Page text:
African-American policeman who joined Denver’s force in 1896 as a patrolman and made detective in 1916. However, due to discrimination, he was busted down to traffic enforcement and became known as “Speed” Baker after 1920. He went from bicycles to being the first motorcycle cop in Colorado. He also formed one of the first Auto Theft departments in the United States.
By 1925 Denver's police had pushed out or fired so many minorities that Speed was left as one of only 9 black officers in Denver – all on traffic patrol. However, he retired as a detective in 1933 after hanging on through the disgrace of the KKK and because his consummate professionalism could not be denied. He died a few months after retirement in 1933.
A favorite sergeant of Chief Candlish because he actually did the work of running the department and even investigating crime sometimes. In Denver at the time, the Detective Sergeants were the leaders of the police force. Bellow's last name (and Peterson’s) was changed for Down At The Radio Café, although the descriptions of their characters is historically accurate.
Named "Manager of Safety" - in other words, Chief of Denver Police - in March 1924, when Mayor Ben Stapleton acquiesced to KKK Grand Dragon Locke's demand. It's unknown how many of Stapleton's Klansmen appointments were his own, and how many were Locke's picks, but Candlish was never anyone's but Locke's to command.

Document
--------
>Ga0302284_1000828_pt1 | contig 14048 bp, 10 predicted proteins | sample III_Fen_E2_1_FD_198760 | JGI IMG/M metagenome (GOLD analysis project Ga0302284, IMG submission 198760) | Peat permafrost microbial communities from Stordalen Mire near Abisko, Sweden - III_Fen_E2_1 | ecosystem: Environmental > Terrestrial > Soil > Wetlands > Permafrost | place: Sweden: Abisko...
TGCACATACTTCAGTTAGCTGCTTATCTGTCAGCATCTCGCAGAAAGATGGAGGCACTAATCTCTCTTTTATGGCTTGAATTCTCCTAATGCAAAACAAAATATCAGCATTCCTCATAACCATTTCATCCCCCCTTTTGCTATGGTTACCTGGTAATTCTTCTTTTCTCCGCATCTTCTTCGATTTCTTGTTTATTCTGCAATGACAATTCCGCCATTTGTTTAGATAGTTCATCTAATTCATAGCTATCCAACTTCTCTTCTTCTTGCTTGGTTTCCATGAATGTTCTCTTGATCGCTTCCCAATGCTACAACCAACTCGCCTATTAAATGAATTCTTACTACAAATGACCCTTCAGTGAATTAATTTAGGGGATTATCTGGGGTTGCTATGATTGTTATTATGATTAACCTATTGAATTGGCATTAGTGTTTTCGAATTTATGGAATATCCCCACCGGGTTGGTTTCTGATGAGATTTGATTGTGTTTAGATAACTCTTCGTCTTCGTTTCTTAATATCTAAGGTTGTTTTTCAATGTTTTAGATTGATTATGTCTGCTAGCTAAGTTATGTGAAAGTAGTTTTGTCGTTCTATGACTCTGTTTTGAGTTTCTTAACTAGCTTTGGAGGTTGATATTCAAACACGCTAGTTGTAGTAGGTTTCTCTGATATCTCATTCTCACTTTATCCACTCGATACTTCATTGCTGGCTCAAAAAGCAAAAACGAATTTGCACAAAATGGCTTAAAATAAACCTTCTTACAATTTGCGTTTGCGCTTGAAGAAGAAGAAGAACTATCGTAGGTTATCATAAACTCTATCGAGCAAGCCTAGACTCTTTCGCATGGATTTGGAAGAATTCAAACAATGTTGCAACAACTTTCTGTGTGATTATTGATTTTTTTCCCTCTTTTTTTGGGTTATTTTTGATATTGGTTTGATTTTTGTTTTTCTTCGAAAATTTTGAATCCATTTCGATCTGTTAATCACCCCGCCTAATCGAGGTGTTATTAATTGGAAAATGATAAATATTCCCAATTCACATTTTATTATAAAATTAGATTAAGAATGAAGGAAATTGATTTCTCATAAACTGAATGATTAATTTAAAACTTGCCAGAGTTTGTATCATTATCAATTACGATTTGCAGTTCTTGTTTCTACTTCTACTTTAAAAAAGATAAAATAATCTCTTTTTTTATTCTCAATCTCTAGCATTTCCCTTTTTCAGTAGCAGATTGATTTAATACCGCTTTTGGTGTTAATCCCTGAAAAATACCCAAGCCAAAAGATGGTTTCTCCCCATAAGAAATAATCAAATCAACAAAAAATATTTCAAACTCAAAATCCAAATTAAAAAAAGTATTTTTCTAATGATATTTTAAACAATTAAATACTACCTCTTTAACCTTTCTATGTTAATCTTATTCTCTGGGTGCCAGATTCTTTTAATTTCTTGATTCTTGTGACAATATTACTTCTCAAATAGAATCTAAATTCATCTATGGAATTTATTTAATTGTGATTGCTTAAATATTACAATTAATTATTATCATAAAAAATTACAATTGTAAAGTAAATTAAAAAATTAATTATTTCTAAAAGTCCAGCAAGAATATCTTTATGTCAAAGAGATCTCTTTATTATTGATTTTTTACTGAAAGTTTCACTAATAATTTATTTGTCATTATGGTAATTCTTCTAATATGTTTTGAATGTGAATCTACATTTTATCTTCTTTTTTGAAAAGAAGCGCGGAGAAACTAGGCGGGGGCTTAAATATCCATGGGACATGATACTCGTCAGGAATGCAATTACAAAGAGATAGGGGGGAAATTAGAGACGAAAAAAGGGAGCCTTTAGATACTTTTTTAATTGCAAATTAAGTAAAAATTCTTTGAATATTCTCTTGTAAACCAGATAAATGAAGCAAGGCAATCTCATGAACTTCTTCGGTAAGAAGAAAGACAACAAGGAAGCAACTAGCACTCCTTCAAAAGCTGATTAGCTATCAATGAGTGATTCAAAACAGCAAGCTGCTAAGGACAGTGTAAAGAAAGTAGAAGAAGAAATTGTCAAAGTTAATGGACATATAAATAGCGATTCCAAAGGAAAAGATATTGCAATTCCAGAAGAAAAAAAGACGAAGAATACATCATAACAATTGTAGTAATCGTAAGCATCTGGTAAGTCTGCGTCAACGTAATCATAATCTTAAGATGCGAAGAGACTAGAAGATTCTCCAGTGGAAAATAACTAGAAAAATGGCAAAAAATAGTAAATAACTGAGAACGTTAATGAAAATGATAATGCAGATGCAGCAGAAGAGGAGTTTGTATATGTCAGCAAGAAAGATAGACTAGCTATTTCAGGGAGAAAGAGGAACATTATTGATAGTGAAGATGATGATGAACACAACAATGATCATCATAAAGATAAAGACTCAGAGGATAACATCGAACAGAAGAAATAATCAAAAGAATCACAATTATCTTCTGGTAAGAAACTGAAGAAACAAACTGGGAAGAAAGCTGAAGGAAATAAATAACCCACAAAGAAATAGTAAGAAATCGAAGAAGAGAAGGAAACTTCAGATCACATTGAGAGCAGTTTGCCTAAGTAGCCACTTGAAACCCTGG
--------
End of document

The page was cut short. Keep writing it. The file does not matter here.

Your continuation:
Candlish designed his own uniform that was so over the top that the Denver press nicknamed him "Koka-Kola-Kandlish" for all its braids and ribbons, including explicit KKK symbols.
Clarke was the son of a former Confederate colonel and was raised with money and an excellent education. His family was recognized by Atlanta’s social elite, especially after his father became the owner of the Atlanta Constitution newspaper (later the Journal Constitution). However, Clarke was never interested in hard work, and had already developed a reputation as a con man when he met Bessie Tyler and became a partner in her business, the Southern Publicity Association, which started as an event-planning business but turned into an early version of a marketing and public relations firm – unfortunately, one without ethics. Tyler and Clarke became lovers as well as business partners, although Clarke was married throughout their association. When Bessie needed a man to “front” for the business, Clarke served, although contemporaries all agreed that she did the work.
When Bessie was ousted by Hiram Evans, Clarke took over and became sole head of the business, continuing to rake in money until the KKK faltered in late 1925 over crime and scandal. Evans eventually fired Clarke, too. Later, jailed for his grifting, in 1949, at 73 years old, Clarke escaped custody during a prison transfer, and disappeared from history.